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Invasion of Normandy


Pre-Invasion and Planning
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This is a review of some of the many weapons used in the Invasion of Normandy


B-17 Flying Fortress
This bomber was intended from the outset to attack strategic targets by precision daylight bombing, penetrating deep into enemy territory by flying above the effective range of antiaircraft artillery. It was manned by a crew of 10 and carried no less than 13 .50 caliber machine guns.  Could carry 8k lbs. and was escorted for obvious reasons.


P-51 Mustang
A single-seat, single-engine, fighter aircraft originally designed and produced by North American Aviation for the Royal Air Force (RAF) and later adopted by the U.S. Army Air Forces (USAAF). The P-51 is widely regarded as the finest all-round piston-engined fighter of World War II to be produced in significant numbers


Avro Lancaster
The most successful British heavy bomber of World War II. It was operated by a basic crew of seven, who were almost always firebombing German cities, but not on D-Day.  It could carry 14k lbs. and could reach a max speed of 200 mph.


B-26 Maurader
A fast, heavily armed medium bomber; It could carry 4k lbs. and had two .50 caliber machine guns mounted in the nose and tail.  The Maurader was almost to fast for its own good, and after a series of speed related accidents was dubbed the name "Widowmaker".


C-47 Skytrain
Also called DAKOTA, this military transport aircraft served in all theatres during World War II and continued in service long afterward. It was used to haul cargo, transport troops, drop paratroops, tow gliders, and as a flying ambulance.  It could carry up to 28 troops, or a 5k Lbs payload, or up to a 7k payload in an emergency.


P-38 Lightning
Fighter and fighter-bomber employed by the U.S. Army Air Force during World War II. A large and powerful aircraft, it served as a bomber escort, a tactical bomber, and a photoreconnaissance platform.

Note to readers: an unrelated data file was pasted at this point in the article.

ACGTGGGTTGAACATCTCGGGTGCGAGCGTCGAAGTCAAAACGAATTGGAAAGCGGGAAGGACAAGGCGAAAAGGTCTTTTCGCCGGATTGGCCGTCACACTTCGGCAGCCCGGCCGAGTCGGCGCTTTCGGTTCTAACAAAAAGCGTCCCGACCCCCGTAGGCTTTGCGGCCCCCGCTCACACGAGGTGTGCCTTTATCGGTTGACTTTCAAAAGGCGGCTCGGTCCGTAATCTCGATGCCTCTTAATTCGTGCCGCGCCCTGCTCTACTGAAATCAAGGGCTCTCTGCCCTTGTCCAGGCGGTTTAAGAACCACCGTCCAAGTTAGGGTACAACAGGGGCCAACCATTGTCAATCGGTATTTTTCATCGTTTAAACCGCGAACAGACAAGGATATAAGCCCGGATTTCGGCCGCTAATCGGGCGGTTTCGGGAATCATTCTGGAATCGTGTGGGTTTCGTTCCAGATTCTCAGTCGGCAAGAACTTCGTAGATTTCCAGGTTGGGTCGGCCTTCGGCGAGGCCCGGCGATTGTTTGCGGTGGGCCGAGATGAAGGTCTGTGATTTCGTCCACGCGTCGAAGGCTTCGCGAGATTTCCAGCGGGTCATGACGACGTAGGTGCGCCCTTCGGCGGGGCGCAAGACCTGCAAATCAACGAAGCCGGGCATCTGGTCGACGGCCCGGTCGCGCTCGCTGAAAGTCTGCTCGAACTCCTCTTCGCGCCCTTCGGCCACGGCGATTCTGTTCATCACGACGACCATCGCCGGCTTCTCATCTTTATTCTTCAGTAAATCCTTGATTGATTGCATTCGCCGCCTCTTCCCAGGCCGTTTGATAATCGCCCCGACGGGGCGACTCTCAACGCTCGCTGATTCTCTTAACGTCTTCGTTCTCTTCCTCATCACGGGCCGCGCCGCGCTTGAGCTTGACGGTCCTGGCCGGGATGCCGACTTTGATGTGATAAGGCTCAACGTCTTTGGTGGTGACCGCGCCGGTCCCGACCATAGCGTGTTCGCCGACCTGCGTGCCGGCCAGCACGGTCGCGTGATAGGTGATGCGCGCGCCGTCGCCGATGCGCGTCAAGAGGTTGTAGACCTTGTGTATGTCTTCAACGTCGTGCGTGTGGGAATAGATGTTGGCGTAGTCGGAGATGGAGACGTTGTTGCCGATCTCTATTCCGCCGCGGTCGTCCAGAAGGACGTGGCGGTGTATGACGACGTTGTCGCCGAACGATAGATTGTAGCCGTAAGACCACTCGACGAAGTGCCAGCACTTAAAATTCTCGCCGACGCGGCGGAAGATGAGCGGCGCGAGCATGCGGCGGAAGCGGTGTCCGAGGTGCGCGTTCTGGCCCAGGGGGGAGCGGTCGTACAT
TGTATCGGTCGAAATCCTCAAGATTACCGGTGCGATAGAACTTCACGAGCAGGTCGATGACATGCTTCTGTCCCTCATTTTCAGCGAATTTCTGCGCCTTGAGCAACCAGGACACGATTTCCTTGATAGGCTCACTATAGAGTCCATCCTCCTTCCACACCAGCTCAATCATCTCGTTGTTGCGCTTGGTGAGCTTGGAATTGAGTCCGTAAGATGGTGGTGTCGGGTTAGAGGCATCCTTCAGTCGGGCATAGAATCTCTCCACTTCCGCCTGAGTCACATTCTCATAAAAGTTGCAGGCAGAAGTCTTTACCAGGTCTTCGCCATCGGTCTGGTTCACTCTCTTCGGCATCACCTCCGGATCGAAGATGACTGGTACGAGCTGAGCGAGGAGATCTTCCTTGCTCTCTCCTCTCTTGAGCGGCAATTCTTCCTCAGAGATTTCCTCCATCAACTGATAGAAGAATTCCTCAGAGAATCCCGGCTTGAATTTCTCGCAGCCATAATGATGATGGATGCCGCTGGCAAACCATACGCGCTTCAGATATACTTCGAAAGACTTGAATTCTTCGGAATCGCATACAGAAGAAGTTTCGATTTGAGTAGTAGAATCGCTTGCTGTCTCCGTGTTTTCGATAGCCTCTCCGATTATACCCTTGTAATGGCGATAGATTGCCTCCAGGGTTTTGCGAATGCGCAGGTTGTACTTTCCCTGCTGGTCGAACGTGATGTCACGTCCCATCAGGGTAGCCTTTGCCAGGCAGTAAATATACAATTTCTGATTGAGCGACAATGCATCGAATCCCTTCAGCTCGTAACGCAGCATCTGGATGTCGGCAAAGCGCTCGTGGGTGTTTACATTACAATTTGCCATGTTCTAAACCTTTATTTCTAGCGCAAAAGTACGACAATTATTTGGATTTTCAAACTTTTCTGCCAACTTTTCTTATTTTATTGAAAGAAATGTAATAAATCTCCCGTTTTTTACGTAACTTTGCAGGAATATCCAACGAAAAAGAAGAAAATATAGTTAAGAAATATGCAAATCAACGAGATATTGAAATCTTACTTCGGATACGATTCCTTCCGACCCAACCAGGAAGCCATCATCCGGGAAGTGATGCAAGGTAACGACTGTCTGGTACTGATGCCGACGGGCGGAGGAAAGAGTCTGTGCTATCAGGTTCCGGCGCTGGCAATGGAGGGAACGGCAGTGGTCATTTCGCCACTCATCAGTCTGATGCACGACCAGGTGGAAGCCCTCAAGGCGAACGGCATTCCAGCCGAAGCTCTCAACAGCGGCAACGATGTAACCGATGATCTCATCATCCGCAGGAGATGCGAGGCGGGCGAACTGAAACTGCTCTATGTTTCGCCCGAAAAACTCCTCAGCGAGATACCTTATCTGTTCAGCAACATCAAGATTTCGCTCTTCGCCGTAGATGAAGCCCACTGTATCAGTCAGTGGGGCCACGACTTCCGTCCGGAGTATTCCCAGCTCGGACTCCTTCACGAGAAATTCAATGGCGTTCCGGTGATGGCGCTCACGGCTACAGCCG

Also called Supermarine Spitfire, the most widely produced and strategically important British single-seat fighter of World War II. The Spitfire, renowned for winning victory laurels in the Battle of Britain (1940-41) along with the Hawker Hurricane, served in every theatre of the war and was produced in more variants than any other British aircraft.


Hawker Typhoon, British fighter and ground-attack aircraft used in the latter half of World War II. The Typhoon was used extensively in preparations for the D-Day landings of June 6, 1944. It earned a reputation as a formidable destroyer of tanks and motorized transport in the Normandy campaign and in the subsequent pursuit of German forces across France and the Low Countries. Typhoons were also effective in shooting down German V-1 "buzz bombs." Some 3,000 were manufactured, most of them by Gloster Aircraft Company.



Sherman Tank
M4 General Sherman, main battle tank designed and built by the United States for the conduct of World War II. The M4 was the most widely used tank series in the war, being employed not only by the U.S. Army and Marine Corps but also by British, Canadian, and Free French forces. The M4 was employed in North Africa, Sicily, Italy, and western Europe and throughout the Pacific Theatre. A total of 49,324 tanks was produced in 11 plants between 1942 and 1946.


A 2.5-ton, six-wheel amphibious truck used during amphibious operations in World War II by the U.S. Army and Marine Corps. Its primary use was to ferry ammunition, supplies, and equipment from supply ships in transport areas offshore to supply dumps and fighting units at the beach.


Halftrack Tank
Served in many armies as personnel carriers, gun carriages, prime movers for towed artillery, and general utility vehicles. They were among the most widely used and versatile vehicles employed in the war, being readily modified to fit the various needs of all the combat arms--infantry, artillery, and armour. The United States, Germany, and France built them in the largest numbers.



Landing ship tanks were exactly what their name was. A landing ship with Tanks inside.  A warship that was basically unarmed, its main purpoise was to unload any kind of payload the allies needed on D-Day. The ship would be beached at high tide, and the Items inside would be unloaded at low tide.



30 foot tall stuctures used as harbors in Normandy. They  were used becasue there was no actualy harbor structures in Normandy at the time.  They were linked by "whale" bridges so that ships could be quickly unloaded to counter the german threat.


If you wish to view pictures and descriptions of GUNS that were use you can view the site below